My life is so screwed I feel like crying. All the years of studying and getting into a good university seems like a waste! :’(

  7. Bunny, I wish you luck and really feel for you right now. I hope you found a decent job and are thriving. Keep on keeping on and one thing at a time. That’s what I try nowadays.Summer, thank you for writing this piece! I hope you also found a place that is accepting of you in every way.It is so strange and illogical that employers keep asking for multitaskers when the research shows that multitasking actually reduces productivity and accuracy. But it sounds good, so I guess they will keep on asking for it.Anyway, best of luck to all of you!

  8. This article is right on target with what I have been feeling lately- gradually, for some time, actually.

    Why is that those that become aware of their anxiety are the ones that are supposedly unhealthy? To me, quite the opposite is true, while many are unfortunately in denial as they cope with the stresses with more and more coffee, more and more sugar, more and more alcohol, and you name it. They handle stress well, according to them, with some reporting having heart attacks, strokes, and/or neurogical disorders that have them out for about 3 weeks a year.

    In my learning observation, how is that possibly healthy or is handling stress well? I think it is unfortunate that many jobs require fast pace, rush tasks, and doing a lot of tasks at once. While some can be done easily, with theh added technology working at the same time (copying while scanning a document or printing documents while on the phone), other matters benefit by focusing one task at a time.

    Is it any wonder that people are living their life for the job instead of the job supporting their choice of living? Stress kills and it is sad that many are willing to sacrifice their health for the sake of their job, so they can have more tangible, etc. While it is understandable , to some degree, when it comes to a certain sense of security and freedom, there is truth in choosing wisely when it comes to one’s life work.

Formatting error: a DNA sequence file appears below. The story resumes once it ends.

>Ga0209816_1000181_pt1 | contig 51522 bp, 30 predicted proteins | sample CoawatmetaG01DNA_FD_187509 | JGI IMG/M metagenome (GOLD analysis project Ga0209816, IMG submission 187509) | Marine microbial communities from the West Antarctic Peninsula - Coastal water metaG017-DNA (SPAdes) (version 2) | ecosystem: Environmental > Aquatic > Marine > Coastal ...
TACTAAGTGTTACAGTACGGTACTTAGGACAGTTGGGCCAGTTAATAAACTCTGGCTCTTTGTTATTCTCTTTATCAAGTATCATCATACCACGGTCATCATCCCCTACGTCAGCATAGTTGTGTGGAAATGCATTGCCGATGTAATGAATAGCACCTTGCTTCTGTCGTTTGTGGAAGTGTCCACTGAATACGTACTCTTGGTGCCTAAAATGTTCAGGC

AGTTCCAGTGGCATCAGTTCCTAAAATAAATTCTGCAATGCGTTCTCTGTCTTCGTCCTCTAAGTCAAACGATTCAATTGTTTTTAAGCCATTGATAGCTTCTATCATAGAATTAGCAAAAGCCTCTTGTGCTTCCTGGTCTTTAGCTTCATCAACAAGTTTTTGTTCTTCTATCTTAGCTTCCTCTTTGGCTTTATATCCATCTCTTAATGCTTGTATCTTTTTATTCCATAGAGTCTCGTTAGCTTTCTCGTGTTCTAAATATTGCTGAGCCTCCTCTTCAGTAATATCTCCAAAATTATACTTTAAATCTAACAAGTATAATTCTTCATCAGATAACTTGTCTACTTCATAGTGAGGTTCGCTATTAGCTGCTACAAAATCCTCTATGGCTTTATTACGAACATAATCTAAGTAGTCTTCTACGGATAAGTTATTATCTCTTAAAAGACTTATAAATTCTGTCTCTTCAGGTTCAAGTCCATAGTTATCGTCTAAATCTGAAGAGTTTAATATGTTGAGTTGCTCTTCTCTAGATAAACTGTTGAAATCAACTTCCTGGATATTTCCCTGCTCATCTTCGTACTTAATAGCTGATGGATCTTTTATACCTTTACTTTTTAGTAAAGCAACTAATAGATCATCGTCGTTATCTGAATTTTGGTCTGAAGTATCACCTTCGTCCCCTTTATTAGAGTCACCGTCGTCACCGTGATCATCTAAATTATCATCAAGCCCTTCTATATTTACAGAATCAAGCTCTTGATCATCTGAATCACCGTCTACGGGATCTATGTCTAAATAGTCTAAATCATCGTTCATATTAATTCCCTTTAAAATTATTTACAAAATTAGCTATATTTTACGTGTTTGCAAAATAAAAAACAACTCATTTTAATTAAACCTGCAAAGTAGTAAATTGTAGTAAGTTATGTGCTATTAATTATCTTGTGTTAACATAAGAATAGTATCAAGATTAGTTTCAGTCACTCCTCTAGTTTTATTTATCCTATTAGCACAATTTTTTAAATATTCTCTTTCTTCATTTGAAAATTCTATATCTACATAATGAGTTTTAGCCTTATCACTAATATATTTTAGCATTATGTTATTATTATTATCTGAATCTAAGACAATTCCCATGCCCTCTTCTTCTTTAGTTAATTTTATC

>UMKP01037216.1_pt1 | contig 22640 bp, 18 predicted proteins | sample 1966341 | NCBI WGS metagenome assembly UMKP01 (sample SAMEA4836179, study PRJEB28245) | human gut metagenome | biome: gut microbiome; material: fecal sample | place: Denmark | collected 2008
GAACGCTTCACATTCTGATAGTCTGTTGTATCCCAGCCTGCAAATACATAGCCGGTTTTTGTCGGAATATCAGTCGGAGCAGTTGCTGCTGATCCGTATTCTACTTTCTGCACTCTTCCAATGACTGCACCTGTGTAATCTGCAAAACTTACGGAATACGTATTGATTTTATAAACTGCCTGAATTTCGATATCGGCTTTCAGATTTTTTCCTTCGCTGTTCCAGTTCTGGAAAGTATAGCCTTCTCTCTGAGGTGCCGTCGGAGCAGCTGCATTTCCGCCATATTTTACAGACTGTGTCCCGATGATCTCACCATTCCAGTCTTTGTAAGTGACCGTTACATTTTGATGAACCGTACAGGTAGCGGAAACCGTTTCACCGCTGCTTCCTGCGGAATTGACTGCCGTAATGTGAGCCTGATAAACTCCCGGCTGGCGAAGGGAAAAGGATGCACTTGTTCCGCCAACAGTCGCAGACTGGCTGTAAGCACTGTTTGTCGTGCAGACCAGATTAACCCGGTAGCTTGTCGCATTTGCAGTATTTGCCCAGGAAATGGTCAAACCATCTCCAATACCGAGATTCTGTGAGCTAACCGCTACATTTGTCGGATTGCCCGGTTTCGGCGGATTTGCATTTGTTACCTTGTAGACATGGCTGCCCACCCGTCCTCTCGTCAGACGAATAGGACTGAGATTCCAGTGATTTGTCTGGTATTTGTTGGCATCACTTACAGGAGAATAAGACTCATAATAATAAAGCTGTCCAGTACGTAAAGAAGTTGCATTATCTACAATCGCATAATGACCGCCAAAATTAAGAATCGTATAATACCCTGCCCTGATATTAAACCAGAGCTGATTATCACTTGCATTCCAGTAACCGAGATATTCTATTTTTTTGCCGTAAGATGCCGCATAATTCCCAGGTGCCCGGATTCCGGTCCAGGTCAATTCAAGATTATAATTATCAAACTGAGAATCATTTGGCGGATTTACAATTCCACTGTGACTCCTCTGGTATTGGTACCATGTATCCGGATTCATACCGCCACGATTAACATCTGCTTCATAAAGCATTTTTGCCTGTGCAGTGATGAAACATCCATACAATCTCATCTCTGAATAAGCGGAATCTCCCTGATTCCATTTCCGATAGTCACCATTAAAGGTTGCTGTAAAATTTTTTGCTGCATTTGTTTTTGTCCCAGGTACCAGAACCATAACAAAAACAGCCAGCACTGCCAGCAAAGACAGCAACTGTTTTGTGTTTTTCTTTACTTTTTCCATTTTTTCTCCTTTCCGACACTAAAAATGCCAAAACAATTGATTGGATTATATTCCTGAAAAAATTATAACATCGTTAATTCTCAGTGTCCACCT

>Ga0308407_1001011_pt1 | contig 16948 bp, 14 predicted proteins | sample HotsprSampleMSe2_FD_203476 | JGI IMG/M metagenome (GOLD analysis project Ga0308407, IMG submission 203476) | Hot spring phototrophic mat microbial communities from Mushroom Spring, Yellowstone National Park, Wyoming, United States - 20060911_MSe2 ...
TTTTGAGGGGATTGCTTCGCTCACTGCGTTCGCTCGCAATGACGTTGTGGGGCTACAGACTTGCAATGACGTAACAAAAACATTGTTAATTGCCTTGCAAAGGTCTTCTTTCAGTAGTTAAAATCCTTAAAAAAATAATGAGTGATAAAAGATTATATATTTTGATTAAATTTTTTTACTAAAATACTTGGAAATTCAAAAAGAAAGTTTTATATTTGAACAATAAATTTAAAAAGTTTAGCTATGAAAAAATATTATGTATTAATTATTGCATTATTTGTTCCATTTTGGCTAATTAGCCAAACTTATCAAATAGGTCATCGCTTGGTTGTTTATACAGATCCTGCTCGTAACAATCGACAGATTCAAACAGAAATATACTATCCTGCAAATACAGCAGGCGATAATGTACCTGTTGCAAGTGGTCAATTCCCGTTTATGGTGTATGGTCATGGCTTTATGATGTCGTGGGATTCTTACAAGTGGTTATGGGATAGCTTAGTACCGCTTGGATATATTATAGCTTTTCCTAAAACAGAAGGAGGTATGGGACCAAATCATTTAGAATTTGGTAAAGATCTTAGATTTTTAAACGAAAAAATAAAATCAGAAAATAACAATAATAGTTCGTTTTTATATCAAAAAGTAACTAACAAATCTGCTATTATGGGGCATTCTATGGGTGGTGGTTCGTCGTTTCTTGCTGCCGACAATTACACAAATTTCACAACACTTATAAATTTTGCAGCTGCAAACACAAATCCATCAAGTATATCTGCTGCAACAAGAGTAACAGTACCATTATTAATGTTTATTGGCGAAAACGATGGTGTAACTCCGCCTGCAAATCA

In my 40′s now, with a college degree, I have come full circle after pursueing a dream and realizing it was not financially realiable (education or non-profit, for instance) and I am rethinking the direction I am going now. While reverting to past career skills, prior to college, all the old stresses have arose again. I realize now that has to do with the human interaction component as a primary part of my job (education, for instance) vs. multi-tasking paperwork on rush timelines in the office world.

    So, for me, it is a matter of adjusting how I use my time, my finances, no matter what amount, because my health and overall life fulfillment are worth far more- especially after living a big portion of my younger years in fear of my life.

    Life is precious to me, for those few moments of meaningfulness that are at the heart of living. I aim to make my life count for what time I have here.

    Thank you for understanding and I wish you all well on your search for what works best with you. I think it helps to be honest with yourself and write down key components of a job that are stressors for you, such as rushing and multi-tasking, which I can relate to very much.

    I think this quote says it very well…

    “The Dalai Lama, when asked what surprised him most about humanity, answered, “Man, because he sacrifices his health in order to make money. Then he sacrifices money to recuperate his health. And then he is so anxious about the future that he does not enjoy the present; the result being that he does not live in the present or the future; he lives as if he is never going to die, and then dies having never really lived.”